Five stubborn common English errors
I CALL them stubborn because they refuse to go. We hear them everywhere, in the bank, queues, on the bus, radio and television, at home when we are relaxed and enjoying family communion, watching TV, in public speeches and debates and other presentations. We see these errors in newspapers, magazines and everywhere! We come across them in pupils’ and students’ essays and creative writing items like letters, reports, compositions — the list is very long.
Remember with radio lessons, what you consider to be repetition is actually revision or reinforcement to others.
In fact, to hundreds others what may be old and familiar to you, is new to hundreds more.
Experts say a habit gets into your bloodstream or becomes part of your DNA after 21 correct repetitions.
The five stubborn errors
The truck driver was overspending. That was the reason why the lorry veered off the road, hit a huge tree and overturned. Can you identify the two common errors in those two statements? Of course drivers never over-speed. They speed. Speeding is already beyond speed limits. It is already dangerous. The truck driver was speeding. You have already said it all.
“That was the reason the lorry veered off the road...” Not ‘the reason why! Use one of these (reason /why) but not both in one statement. If you do you are repeating yourself. ‘The reason...’ means ‘why’. So you say ‘That was why . . .’ or ‘that was the reason . . .’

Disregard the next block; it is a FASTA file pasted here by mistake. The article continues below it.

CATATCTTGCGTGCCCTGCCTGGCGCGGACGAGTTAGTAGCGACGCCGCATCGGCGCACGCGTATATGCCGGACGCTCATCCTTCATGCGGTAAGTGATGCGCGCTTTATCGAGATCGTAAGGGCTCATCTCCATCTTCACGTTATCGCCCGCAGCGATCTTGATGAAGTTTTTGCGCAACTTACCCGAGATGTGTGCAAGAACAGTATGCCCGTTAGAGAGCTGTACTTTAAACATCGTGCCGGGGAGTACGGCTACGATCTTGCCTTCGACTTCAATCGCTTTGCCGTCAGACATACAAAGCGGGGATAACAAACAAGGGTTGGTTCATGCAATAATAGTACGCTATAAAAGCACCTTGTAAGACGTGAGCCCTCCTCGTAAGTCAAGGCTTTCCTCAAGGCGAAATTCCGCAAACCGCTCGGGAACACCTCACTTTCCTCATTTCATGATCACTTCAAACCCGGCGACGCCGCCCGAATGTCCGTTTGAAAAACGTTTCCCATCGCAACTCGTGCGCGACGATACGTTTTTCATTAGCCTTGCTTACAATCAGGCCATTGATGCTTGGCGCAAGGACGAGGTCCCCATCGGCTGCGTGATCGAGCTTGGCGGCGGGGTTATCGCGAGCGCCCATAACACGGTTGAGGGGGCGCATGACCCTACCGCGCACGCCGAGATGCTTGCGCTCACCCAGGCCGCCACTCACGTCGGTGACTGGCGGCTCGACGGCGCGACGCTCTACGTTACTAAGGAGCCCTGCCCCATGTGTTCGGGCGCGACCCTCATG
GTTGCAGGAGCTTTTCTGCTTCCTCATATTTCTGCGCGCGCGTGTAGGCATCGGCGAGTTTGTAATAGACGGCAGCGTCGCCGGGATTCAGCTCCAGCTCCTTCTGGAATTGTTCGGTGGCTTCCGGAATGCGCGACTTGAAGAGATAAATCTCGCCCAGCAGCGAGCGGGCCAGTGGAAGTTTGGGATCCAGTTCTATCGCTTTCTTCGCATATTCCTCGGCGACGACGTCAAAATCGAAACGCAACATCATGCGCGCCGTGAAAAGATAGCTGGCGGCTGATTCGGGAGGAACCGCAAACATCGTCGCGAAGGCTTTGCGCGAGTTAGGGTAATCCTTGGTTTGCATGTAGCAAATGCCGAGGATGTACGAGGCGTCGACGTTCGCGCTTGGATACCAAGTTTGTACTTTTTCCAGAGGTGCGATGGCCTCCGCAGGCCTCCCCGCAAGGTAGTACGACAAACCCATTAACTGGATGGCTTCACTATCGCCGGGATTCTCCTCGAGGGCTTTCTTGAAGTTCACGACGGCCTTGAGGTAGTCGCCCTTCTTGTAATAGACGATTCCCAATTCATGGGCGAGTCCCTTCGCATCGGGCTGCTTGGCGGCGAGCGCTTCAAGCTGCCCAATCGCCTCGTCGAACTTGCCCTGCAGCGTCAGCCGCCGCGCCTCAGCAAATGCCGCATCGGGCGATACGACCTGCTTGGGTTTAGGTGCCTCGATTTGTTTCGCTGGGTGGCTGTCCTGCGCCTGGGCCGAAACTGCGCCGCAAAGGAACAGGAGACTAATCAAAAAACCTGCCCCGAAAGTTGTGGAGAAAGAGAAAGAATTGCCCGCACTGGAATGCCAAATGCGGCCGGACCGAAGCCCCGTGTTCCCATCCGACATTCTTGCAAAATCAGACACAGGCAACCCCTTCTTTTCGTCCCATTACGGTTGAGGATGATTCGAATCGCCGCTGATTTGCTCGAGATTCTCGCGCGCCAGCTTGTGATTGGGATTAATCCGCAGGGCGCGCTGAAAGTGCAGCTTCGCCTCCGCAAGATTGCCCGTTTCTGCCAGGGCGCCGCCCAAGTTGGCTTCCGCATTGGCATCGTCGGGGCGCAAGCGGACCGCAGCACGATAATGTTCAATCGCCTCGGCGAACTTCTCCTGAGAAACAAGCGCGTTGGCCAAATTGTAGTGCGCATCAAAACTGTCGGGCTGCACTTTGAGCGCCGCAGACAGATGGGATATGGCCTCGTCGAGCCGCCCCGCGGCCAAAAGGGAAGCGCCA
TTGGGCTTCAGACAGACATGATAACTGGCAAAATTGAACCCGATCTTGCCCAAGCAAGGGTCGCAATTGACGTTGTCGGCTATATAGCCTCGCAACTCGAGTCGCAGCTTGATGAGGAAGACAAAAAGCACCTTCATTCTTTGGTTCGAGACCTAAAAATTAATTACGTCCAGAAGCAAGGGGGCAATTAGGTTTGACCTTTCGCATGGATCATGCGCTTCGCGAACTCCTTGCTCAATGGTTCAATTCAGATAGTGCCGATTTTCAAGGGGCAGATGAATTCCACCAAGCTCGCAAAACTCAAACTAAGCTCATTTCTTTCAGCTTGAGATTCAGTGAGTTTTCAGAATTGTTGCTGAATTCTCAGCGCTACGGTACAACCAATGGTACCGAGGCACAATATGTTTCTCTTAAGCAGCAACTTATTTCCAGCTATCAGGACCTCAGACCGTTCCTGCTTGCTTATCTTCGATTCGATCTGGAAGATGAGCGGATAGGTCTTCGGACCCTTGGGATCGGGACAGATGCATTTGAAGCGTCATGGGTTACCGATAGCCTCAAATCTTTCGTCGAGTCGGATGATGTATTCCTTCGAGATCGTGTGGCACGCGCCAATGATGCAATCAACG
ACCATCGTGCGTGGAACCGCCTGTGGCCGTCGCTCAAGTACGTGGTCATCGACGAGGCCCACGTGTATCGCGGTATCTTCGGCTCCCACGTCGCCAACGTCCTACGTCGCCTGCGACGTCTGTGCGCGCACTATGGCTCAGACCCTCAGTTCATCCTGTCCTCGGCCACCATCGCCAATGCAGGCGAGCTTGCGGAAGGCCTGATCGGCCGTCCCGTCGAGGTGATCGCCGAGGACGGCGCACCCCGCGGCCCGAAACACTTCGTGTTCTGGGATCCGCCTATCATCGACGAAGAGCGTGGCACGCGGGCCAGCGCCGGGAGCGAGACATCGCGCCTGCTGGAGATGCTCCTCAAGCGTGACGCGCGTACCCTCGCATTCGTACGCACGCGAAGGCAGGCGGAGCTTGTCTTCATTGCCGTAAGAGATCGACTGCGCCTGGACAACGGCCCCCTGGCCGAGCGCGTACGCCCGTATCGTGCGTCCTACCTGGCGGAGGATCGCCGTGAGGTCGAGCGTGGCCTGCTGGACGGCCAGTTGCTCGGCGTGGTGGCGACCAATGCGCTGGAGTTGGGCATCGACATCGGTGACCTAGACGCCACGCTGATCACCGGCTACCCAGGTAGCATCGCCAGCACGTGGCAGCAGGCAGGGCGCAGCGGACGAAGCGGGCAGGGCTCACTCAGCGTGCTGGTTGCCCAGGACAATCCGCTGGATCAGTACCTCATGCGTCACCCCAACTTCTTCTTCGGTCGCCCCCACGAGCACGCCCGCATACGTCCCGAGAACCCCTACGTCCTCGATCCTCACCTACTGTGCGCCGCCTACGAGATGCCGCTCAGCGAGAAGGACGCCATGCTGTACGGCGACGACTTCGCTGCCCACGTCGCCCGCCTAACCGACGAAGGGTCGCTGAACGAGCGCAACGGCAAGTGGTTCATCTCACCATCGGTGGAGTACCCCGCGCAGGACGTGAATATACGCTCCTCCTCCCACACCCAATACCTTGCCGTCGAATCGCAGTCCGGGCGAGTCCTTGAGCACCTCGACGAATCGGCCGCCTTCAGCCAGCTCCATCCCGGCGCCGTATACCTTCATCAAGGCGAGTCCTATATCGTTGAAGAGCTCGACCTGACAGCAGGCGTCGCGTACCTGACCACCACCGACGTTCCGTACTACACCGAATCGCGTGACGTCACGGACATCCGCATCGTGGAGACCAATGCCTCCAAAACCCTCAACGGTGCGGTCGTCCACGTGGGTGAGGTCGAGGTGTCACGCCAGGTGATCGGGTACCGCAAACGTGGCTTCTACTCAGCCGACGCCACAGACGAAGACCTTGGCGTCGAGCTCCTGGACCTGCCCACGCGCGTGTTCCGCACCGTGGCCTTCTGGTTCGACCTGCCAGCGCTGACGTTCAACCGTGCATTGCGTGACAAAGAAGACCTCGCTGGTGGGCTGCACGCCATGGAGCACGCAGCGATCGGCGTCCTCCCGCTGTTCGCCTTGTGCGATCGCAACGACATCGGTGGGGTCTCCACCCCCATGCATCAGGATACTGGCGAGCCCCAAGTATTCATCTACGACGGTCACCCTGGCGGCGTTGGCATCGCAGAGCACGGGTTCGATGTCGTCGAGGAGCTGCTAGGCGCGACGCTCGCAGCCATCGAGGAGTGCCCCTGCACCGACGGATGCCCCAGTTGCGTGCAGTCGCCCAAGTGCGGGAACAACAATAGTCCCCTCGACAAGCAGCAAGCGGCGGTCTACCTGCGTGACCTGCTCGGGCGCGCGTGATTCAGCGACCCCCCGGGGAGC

The following error is notoriously common in writing. You cannot identify it in speech. Every day as two separate words and Everyday as one word. Both are correct but many students do not know the difference. Every day refers to each day of the week. Everyday is used as an adjective qualifying a noun immediately after it. It had become an everyday habit or joke or task or song or prayer etc. So long as you are describing or qualifying a noun, you used one word (everyday). I meet her every day (correct). I meet her everyday (wrong). It had become an every day prayer (wrong). It had become an everyday prayer (correct).
He was supposed to be operated. (wrong). He was supposed to be operated on (correct). We operate machines. Doctors operate on patients.
I am 45 years (wrong). I am 45 (correct) or ‘I am 45 years old’ (correct). I am 45 years of age (sort of rare, but correct). But please never say or write, “She was 19 years’’. Why not? Because it is not an English expression. Simple! If you listen carefully to what you are saying, your ears will tell you ‘something is wrong’ or ‘that’s not exactly what you want to say’. Enough for this week! That is your dosage of stubborn common errors in English. Tune in to The Radio Teacher every Thursday night on Diamond FM Radio at 21:30hrs for more. Your language power or communication skills will never be the same. Avoid embarrassing errors in your everyday communication.
They can seriously dent your image and reputation—even what people think about you. Is that necessary? For students, please listen! All your examination answers in all areas of learning heavily depend on your command of English language except indigenous languages learning.
Poor English language compromises your grade even if the marker tries all he or she can to shut the grammar eye. You cannot claim to be educated, erudite, learned, intellectual, well-read and academic, if your English language is suffering from common errors everybody else has learnt to avoid.